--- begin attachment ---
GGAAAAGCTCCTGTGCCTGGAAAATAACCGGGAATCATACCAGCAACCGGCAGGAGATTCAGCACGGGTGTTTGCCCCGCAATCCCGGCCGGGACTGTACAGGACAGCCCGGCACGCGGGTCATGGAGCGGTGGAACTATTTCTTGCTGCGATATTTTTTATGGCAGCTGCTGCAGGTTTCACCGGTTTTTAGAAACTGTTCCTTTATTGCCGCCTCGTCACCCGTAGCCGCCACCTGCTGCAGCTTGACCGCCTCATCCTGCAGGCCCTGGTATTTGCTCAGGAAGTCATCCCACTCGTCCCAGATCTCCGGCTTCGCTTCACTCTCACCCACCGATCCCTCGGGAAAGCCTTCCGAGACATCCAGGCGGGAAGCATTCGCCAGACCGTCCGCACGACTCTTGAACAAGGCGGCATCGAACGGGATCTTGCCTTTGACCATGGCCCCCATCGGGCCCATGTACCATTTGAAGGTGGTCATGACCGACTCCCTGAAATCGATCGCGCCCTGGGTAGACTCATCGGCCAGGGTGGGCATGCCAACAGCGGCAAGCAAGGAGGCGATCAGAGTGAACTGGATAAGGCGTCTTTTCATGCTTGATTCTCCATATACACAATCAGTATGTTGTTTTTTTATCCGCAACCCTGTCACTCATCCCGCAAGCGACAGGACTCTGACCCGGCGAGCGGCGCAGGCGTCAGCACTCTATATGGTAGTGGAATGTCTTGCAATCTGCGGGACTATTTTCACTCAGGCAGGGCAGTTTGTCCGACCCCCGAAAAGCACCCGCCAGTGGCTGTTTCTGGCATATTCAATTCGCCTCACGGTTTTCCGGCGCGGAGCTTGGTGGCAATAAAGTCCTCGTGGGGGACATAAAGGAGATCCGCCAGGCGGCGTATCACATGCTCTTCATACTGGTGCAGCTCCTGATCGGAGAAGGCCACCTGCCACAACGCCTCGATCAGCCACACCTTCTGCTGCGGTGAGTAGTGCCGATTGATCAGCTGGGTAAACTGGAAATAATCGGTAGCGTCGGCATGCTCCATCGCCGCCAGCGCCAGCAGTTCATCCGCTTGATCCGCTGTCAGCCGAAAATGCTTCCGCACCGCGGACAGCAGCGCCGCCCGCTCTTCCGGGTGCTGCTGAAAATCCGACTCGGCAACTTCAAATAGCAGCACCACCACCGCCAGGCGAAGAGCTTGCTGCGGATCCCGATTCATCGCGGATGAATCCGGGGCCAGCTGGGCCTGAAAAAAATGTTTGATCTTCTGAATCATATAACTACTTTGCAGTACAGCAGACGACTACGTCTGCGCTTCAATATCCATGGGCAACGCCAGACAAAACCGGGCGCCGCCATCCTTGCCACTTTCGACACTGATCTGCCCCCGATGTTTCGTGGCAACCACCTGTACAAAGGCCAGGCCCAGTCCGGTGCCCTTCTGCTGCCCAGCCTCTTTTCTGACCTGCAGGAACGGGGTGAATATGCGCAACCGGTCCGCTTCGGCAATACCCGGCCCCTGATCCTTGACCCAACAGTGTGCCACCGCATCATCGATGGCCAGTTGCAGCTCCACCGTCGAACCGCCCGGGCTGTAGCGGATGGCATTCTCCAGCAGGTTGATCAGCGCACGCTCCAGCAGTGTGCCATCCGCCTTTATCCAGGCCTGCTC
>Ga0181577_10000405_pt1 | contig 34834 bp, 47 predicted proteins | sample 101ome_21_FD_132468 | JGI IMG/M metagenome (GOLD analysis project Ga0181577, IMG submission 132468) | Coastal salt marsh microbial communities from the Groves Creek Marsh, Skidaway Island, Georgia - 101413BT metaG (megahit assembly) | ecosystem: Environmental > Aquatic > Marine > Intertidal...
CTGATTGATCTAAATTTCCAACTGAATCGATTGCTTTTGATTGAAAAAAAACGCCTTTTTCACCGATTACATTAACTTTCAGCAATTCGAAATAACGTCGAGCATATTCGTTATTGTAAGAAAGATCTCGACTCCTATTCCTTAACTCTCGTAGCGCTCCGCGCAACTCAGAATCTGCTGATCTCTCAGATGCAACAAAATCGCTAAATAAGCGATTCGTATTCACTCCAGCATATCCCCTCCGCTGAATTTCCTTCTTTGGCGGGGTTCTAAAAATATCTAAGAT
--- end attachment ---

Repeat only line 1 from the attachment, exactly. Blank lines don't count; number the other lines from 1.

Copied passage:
GGAAAAGCTCCTGTGCCTGGAAAATAACCGGGAATCATACCAGCAACCGGCAGGAGATTCAGCACGGGTGTTTGCCCCGCAATCCCGGCCGGGACTGTACAGGACAGCCCGGCACGCGGGTCATGGAGCGGTGGAACTATTTCTTGCTGCGATATTTTTTATGGCAGCTGCTGCAGGTTTCACCGGTTTTTAGAAACTGTTCCTTTATTGCCGCCTCGTCACCCGTAGCCGCCACCTGCTGCAGCTTGACCGCCTCATCCTGCAGGCCCTGGTATTTGCTCAGGAAGTCATCCCACTCGTCCCAGATCTCCGGCTTCGCTTCACTCTCACCCACCGATCCCTCGGGAAAGCCTTCCGAGACATCCAGGCGGGAAGCATTCGCCAGACCGTCCGCACGACTCTTGAACAAGGCGGCATCGAACGGGATCTTGCCTTTGACCATGGCCCCCATCGGGCCCATGTACCATTTGAAGGTGGTCATGACCGACTCCCTGAAATCGATCGCGCCCTGGGTAGACTCATCGGCCAGGGTGGGCATGCCAACAGCGGCAAGCAAGGAGGCGATCAGAGTGAACTGGATAAGGCGTCTTTTCATGCTTGATTCTCCATATACACAATCAGTATGTTGTTTTTTTATCCGCAACCCTGTCACTCATCCCGCAAGCGACAGGACTCTGACCCGGCGAGCGGCGCAGGCGTCAGCACTCTATATGGTAGTGGAATGTCTTGCAATCTGCGGGACTATTTTCACTCAGGCAGGGCAGTTTGTCCGACCCCCGAAAAGCACCCGCCAGTGGCTGTTTCTGGCATATTCAATTCGCCTCACGGTTTTCCGGCGCGGAGCTTGGTGGCAATAAAGTCCTCGTGGGGGACATAAAGGAGATCCGCCAGGCGGCGTATCACATGCTCTTCATACTGGTGCAGCTCCTGATCGGAGAAGGCCACCTGCCACAACGCCTCGATCAGCCACACCTTCTGCTGCGGTGAGTAGTGCCGATTGATCAGCTGGGTAAACTGGAAATAATCGGTAGCGTCGGCATGCTCCATCGCCGCCAGCGCCAGCAGTTCATCCGCTTGATCCGCTGTCAGCCGAAAATGCTTCCGCACCGCGGACAGCAGCGCCGCCCGCTCTTCCGGGTGCTGCTGAAAATCCGACTCGGCAACTTCAAATAGCAGCACCACCACCGCCAGGCGAAGAGCTTGCTGCGGATCCCGATTCATCGCGGATGAATCCGGGGCCAGCTGGGCCTGAAAAAAATGTTTGATCTTCTGAATCATATAACTACTTTGCAGTACAGCAGACGACTACGTCTGCGCTTCAATATCCATGGGCAACGCCAGACAAAACCGGGCGCCGCCATCCTTGCCACTTTCGACACTGATCTGCCCCCGATGTTTCGTGGCAACCACCTGTACAAAGGCCAGGCCCAGTCCGGTGCCCTTCTGCTGCCCAGCCTCTTTTCTGACCTGCAGGAACGGGGTGAATATGCGCAACCGGTCCGCTTCGGCAATACCCGGCCCCTGATCCTTGACCCAACAGTGTGCCACCGCATCATCGATGGCCAGTTGCAGCTCCACCGTCGAACCGCCCGGGCTGTAGCGGATGGCATTCTCCAGCAGGTTGATCAGCGCACGCTCCAGCAGTGTGCCATCCGCCTTTATCCAGGCCTGCTC